Interestingly, and particularly for the uninitiated, the term “hardscaping” or the phrase “hardscape design” may be as familiar as Swahili or Afrikans to the average property owner, commercial or residential, in the United States.

Hardscape design and hardscaping is a subcategory of landscaping that refers to the usage of inanimate objects in landscape design. As the subcategory implies, hardscape design and hardscaping refers to “the hard stuff,” components such as metal (i.e., iron), brick, stone, concrete, and timber.

Hardscape design is just that, the design process, creating a plan to integrate inanimate objects into a hardscape. Hardscaping includes patio and deck construction, the creation of a stone or brick walkways, stone wall construction, creating a wooden fence or gate, and so much more. The application of hardscape design and hardscaping is limited only by the design team’s imagination.

Significantly, hardscape design and its implementation, hardscaping, is not limited to large-scale undertakings. In fact, any metal, stone, brick, or concrete decoration integrated into your existing landscape is hardscaping.

When planning a big project from concept through design and on to construction, it is crucial to consider both hardscaping and softscaping elements. Creating the proper plan, considering all aspects of an intelligent, well thought-out landscape and hardscape design is crucial to its success.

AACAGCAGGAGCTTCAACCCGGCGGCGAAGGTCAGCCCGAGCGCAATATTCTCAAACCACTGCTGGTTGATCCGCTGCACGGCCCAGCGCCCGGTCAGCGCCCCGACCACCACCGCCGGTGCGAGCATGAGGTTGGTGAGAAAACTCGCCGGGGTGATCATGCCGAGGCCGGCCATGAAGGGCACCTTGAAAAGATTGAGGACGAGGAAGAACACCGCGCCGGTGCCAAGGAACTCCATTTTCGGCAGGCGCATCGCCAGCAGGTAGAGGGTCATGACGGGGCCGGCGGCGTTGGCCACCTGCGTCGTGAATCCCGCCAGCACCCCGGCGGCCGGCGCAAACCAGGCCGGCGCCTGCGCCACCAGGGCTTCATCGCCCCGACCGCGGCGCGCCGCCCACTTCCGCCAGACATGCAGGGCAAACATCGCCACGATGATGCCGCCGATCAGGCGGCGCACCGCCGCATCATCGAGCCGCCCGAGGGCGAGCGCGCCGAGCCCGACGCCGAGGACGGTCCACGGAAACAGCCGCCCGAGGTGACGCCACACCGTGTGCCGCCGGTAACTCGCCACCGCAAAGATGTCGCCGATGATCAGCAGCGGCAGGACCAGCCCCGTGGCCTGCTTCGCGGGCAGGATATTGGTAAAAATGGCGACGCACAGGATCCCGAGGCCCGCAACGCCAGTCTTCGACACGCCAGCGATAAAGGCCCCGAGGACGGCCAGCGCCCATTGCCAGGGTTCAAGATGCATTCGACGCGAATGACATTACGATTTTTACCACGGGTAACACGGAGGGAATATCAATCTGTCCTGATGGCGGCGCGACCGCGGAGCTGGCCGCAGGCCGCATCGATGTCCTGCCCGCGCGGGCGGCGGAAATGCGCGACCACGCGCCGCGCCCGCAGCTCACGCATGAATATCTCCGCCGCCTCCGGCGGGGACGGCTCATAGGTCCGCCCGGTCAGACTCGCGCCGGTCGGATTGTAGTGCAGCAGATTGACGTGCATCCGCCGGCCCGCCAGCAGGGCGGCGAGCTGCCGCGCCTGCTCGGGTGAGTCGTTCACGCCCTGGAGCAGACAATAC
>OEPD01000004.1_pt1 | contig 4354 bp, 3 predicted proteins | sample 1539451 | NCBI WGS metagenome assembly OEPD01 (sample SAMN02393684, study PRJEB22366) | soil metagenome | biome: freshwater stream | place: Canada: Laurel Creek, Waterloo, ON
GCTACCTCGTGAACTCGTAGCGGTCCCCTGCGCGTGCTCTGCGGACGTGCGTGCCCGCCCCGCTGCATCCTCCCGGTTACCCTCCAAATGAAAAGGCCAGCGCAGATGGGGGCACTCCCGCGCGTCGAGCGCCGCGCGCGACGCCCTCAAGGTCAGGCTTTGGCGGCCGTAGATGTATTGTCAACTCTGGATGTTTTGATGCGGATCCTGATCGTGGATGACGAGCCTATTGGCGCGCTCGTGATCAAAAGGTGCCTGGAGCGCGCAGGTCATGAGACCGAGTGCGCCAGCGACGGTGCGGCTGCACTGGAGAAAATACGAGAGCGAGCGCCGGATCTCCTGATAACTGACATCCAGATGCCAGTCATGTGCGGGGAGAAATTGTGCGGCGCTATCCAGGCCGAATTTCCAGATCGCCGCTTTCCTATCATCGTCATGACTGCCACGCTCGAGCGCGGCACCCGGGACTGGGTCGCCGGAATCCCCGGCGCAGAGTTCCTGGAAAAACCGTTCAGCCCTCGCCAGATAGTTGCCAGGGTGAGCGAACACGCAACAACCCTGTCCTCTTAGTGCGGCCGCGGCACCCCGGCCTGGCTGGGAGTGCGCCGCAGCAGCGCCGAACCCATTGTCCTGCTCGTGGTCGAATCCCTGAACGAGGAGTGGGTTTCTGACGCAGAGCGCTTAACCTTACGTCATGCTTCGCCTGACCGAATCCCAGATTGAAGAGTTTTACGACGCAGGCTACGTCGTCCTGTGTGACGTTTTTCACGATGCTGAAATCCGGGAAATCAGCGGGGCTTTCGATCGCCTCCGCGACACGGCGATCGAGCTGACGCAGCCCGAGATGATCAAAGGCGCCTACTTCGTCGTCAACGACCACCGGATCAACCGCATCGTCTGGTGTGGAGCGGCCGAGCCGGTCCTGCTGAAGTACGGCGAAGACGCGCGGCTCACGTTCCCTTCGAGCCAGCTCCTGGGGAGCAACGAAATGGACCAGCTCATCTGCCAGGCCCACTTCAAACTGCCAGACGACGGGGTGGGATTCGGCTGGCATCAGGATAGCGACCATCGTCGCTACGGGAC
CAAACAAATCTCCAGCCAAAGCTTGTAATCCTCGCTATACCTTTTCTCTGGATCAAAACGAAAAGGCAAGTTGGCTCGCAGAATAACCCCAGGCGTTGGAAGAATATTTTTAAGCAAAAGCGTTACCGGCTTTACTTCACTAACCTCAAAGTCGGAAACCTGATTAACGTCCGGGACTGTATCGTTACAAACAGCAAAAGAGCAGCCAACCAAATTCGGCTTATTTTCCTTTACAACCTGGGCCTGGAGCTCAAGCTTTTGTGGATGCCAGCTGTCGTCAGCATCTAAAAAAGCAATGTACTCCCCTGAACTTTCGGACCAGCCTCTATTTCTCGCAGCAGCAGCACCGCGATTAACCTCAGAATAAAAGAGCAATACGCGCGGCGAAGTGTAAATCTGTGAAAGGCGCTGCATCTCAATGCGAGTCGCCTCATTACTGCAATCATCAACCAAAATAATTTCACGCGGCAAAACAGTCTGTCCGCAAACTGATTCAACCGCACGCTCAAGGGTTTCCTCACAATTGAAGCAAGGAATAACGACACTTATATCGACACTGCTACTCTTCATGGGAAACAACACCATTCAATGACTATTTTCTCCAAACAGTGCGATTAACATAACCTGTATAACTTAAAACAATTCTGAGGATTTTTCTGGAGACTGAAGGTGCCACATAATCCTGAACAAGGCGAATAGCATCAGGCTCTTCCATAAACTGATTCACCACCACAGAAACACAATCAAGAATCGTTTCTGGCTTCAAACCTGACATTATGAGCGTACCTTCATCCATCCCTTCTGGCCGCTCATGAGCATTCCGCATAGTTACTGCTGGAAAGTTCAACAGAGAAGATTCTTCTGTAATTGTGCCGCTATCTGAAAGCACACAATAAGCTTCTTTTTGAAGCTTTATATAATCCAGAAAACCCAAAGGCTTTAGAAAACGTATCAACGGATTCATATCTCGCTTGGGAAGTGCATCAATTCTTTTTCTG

A question that must be addressed early on is what comes first?

Do we begin with the hardscaping or the softscaping (the landscaping)?

In most cases, it is advisable to begin with the hardscaping elements because they are the easiest to work with. By beginning with the hardscaping, you lessen the risk of injury to the softscaping (the plants), which may be damaged or destroyed by the physical exertion required by most hardscaping projects.

When integrating hardscape design elements into an overall landscape design, many favor curved objects instead of straight lines. By recognizing how hardscape and softscape elements compliment each other, an aesthetically pleasing design is the end result.

Creating curved walls and walkways may soften the landscape, counteracting the harsh, straight lines offered in most housing construction, sidewalks, and driveways. Consider a curvilinear walkway or path of stone to break up an area and create visual interest. Consider a water feature, flower bed, shrub or tree line, balanced with just the right hardscape elements.

Creating a curving path or walkway will also allow you and your visitors to wander through your landscape, taking in and enjoying the experience and the view.

Balancing landscape design and hardscaping, along with water features, into a unifying theme and a complete presentation is the real value of a full-service landscaping firm. Understanding these elements and how to apply them is crucial to your landscape design firm’s success.